Frequently, the function and responsibilities mentioned for the potential applicant are factors connected to specifications for a business thinking about an IPO.
On October 16, the fintech payments company Ripple published a new job listing for a senior manager of shareholder communications at several U.S. and international locations. Many cryptocurrency aficionados interpreted the job posting as a formal clue regarding the company’s intentions to go public.
Direct communication with shareholders is described as a requirement for the position in the job advertising, which is a term typically related to publicly traded businesses.
The selected applicant would be in charge of creating and putting into action communication and relationship management plans for “existing and prospective investors, current shareholders, and financial analysts.”
The candidate must, according to the job description, develop strategic plans that are especially appropriate for “M&A [mergers and acquisitions], investments, liquidity events, and other high-impact moments.”
As part of the initial public offering (IPO) preparation process, the function entails producing investor-focused materials such as “presentations, fact sheets, case studies, and analyses” to enlighten and educate potential investors about the company’s prospects and performance. The position’s duties also include administering routine communications like quarterly updates and keeping a shareholder database.
The job posting is cited by many XRP supporters and members of the pro-Ripple community on X (previously Twitter) as an indication that there may be an IPO. While they haven’t specified a date, some of the company’s top executives have also hinted that Ripple would go public.
The cryptocurrency-focused payments business has lately gained attention as a result of the SEC’s (Securities and Exchange Commission) lawsuit, which claims that XRP is a security. When a judge decided that XRP was not a security in terms of selling on digital asset exchanges, Ripple earned a significant victory in the dispute.
The SEC action, according to Key Ripple executives, has cost them numerous business prospects in the United States, but the majority of the company’s remittance activity is conducted outside of the country.
Recently, Cardano inventor Charles Hoskinson came under fire from Ripple CTO David Schwartz for claiming that the US Securities and Exchange Commission gave ether preferential treatment over other cryptocurrencies. This claim is based on the “ETHgate” conspiracy theory.
According to ETHgate, ether was given special treatment by American regulators, particularly the SEC, because it wasn’t considered a security. Other assets, like XRP, continue to be plagued by regulatory uncertainty in contrast to this.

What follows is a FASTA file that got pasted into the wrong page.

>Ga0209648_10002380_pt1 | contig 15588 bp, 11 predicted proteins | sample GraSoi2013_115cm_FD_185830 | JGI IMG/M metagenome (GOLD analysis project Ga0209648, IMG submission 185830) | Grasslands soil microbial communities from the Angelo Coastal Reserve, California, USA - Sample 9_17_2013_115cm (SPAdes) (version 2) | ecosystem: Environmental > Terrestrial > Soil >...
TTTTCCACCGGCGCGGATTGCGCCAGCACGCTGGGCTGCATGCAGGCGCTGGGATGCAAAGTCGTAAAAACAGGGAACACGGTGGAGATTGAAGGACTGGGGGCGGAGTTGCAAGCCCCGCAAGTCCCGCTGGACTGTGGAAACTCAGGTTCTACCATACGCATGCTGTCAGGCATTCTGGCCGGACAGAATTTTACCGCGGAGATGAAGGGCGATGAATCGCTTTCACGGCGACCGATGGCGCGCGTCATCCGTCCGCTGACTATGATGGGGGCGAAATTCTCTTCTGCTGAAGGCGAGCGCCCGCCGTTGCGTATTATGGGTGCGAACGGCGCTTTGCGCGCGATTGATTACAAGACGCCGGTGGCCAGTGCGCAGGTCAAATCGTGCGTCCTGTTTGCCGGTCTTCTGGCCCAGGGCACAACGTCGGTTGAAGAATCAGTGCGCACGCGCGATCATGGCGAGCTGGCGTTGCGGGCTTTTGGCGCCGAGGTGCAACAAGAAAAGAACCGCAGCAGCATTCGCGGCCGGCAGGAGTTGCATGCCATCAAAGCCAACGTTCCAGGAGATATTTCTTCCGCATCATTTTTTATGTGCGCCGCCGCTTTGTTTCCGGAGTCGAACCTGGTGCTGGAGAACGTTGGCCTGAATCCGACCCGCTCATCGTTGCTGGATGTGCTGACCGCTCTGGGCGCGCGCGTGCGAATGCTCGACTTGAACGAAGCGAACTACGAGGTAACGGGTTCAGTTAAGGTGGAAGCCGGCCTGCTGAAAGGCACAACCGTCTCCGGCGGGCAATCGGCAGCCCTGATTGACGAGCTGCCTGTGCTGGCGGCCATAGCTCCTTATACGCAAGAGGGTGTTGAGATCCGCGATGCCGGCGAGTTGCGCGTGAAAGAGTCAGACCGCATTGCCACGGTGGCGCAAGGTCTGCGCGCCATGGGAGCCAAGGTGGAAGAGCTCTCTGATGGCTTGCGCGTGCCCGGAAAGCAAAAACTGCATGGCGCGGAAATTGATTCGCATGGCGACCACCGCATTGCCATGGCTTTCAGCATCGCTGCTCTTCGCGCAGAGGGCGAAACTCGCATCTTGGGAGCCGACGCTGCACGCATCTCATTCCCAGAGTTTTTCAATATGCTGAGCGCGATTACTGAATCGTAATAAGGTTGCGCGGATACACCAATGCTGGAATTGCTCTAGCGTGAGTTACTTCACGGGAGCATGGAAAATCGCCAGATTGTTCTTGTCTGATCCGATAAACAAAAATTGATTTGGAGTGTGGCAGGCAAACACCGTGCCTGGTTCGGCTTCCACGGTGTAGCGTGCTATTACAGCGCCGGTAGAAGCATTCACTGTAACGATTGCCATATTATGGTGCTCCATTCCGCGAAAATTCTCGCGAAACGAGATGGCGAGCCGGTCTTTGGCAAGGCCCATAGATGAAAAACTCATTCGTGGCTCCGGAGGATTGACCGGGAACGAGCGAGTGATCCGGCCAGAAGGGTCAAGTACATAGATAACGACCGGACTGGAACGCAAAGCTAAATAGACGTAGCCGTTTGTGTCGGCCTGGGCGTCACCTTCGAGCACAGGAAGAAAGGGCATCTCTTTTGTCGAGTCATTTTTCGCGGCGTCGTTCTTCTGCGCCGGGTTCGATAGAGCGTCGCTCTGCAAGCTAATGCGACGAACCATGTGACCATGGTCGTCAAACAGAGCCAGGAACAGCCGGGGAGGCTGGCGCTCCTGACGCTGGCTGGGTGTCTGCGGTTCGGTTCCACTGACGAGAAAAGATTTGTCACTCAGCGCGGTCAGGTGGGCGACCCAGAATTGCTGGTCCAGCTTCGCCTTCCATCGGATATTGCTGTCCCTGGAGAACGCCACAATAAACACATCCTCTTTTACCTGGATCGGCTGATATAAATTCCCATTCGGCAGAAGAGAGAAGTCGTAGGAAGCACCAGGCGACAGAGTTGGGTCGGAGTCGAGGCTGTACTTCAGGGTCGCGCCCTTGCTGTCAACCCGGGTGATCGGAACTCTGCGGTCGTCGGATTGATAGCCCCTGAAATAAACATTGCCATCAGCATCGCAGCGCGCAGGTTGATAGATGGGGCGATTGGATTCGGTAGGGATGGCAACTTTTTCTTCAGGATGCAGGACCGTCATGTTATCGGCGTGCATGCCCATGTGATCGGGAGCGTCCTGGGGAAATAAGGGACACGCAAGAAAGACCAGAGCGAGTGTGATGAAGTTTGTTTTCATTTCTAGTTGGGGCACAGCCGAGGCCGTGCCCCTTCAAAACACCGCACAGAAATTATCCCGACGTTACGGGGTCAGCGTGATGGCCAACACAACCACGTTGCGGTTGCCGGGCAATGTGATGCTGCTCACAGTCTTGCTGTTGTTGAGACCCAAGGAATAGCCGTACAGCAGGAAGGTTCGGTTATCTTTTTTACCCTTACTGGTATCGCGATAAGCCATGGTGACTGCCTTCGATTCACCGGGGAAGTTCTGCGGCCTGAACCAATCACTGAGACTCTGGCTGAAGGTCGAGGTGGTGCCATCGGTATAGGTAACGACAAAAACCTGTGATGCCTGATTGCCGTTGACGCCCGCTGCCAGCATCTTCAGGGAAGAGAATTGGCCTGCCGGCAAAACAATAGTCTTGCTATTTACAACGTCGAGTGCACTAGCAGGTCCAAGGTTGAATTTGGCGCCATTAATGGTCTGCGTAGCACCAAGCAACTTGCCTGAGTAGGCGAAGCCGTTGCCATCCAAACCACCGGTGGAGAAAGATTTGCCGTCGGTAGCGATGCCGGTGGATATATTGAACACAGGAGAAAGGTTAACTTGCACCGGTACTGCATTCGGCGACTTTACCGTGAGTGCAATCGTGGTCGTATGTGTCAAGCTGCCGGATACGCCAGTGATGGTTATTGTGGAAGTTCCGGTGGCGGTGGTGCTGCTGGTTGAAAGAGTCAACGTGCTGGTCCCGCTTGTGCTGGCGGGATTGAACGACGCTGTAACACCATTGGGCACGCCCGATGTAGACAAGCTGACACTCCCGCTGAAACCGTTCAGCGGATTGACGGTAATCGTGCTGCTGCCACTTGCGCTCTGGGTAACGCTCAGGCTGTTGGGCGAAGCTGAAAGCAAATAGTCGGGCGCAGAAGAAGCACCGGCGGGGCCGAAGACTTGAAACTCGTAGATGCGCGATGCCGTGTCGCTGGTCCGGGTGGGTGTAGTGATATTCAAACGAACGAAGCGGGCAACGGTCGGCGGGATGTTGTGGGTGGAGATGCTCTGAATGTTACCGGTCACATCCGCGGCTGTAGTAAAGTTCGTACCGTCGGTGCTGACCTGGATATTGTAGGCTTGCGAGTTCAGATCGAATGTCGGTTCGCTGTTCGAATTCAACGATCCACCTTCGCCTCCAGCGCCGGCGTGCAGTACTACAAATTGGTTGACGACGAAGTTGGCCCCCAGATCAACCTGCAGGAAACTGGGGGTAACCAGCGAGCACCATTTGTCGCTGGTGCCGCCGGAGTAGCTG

Hoskinson claimed in a recent AMA that the SEC materials revealed do not demonstrate any wrongdoing but rather regulatory favoritism towards Ethereum. He asserts that there is no proof of misconduct. Hoskinson was referring to the Hinman papers, which were made available to the general public on June 12. The records are seen to be essential to Ripple’s defense in its ongoing legal dispute with the SEC.
The Ripple CTO disagreed with this viewpoint, though. He said that corruption results from governmental favoritism that is in line with personal interests.
An important reason for the theory’s emergence is the SEC’s protracted determination that ether is not a security, despite the fact that other widely held assets, like XRP, are classified as unregistered securities.
XRP-favoring lawyer John E. Deaton is one of the ETHGate theory’s proponents. He believes that the SEC and Ethereum engaged in secret communications that caused regulators to exclude Ether from federal securities laws.
In July this year, Ripple stated that it was considering going public. Also, at a meeting in Davos in May 2022 , CEO Brad Garlinghouse said that after the ongoing legal dispute with the U.S. Securities and Exchange Commission (SEC) was resolved, Ripple would consider the prospect of an IPO.
He recently stated that he thought the issue would be resolved in a few weeks.
The blockchain company apparently held a successful private “roadshow” in April to meet with possible investors before to its IPO. Allegedly, multiple reputable Wall Street institutional investing firms attended the event, demonstrating a high level of interest in Ripple’s offering.
However, the question remains: Would the company really want to IPO there while still under an SEC lawsuit?
Its CEO Garlinghouse stated: “In the next 12 months, you’ll see IPOs in the crypto/blockchain space. We’re not going to be the first, and we’re not going to be the last, but I expect us to be on the leading side. It’s a natural evolution for our company.”